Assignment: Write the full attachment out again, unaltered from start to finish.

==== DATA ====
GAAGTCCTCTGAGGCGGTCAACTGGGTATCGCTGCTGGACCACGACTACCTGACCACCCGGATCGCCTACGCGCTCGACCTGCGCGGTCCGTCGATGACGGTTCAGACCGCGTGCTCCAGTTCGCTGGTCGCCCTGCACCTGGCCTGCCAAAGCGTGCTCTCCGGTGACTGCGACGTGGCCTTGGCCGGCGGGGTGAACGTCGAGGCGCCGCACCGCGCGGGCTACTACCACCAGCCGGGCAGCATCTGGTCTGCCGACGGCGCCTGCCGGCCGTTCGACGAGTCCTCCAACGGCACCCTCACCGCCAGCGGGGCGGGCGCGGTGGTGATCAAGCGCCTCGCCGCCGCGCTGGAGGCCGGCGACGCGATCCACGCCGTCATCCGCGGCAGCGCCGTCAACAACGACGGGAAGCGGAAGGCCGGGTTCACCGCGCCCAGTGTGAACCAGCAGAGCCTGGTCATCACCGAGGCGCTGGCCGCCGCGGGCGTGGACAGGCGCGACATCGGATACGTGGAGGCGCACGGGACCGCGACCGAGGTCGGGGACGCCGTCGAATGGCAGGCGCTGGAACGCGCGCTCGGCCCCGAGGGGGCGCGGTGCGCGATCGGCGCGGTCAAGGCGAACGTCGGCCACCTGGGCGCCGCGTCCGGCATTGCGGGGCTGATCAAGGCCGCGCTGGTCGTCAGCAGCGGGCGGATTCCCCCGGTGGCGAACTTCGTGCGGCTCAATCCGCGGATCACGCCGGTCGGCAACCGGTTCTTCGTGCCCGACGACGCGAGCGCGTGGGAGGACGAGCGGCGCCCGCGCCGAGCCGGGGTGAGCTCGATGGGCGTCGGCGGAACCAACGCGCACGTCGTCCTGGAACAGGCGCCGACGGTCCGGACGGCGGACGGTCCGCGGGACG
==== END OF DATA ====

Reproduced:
GAAGTCCTCTGAGGCGGTCAACTGGGTATCGCTGCTGGACCACGACTACCTGACCACCCGGATCGCCTACGCGCTCGACCTGCGCGGTCCGTCGATGACGGTTCAGACCGCGTGCTCCAGTTCGCTGGTCGCCCTGCACCTGGCCTGCCAAAGCGTGCTCTCCGGTGACTGCGACGTGGCCTTGGCCGGCGGGGTGAACGTCGAGGCGCCGCACCGCGCGGGCTACTACCACCAGCCGGGCAGCATCTGGTCTGCCGACGGCGCCTGCCGGCCGTTCGACGAGTCCTCCAACGGCACCCTCACCGCCAGCGGGGCGGGCGCGGTGGTGATCAAGCGCCTCGCCGCCGCGCTGGAGGCCGGCGACGCGATCCACGCCGTCATCCGCGGCAGCGCCGTCAACAACGACGGGAAGCGGAAGGCCGGGTTCACCGCGCCCAGTGTGAACCAGCAGAGCCTGGTCATCACCGAGGCGCTGGCCGCCGCGGGCGTGGACAGGCGCGACATCGGATACGTGGAGGCGCACGGGACCGCGACCGAGGTCGGGGACGCCGTCGAATGGCAGGCGCTGGAACGCGCGCTCGGCCCCGAGGGGGCGCGGTGCGCGATCGGCGCGGTCAAGGCGAACGTCGGCCACCTGGGCGCCGCGTCCGGCATTGCGGGGCTGATCAAGGCCGCGCTGGTCGTCAGCAGCGGGCGGATTCCCCCGGTGGCGAACTTCGTGCGGCTCAATCCGCGGATCACGCCGGTCGGCAACCGGTTCTTCGTGCCCGACGACGCGAGCGCGTGGGAGGACGAGCGGCGCCCGCGCCGAGCCGGGGTGAGCTCGATGGGCGTCGGCGGAACCAACGCGCACGTCGTCCTGGAACAGGCGCCGACGGTCCGGACGGCGGACGGTCCGCGGGACG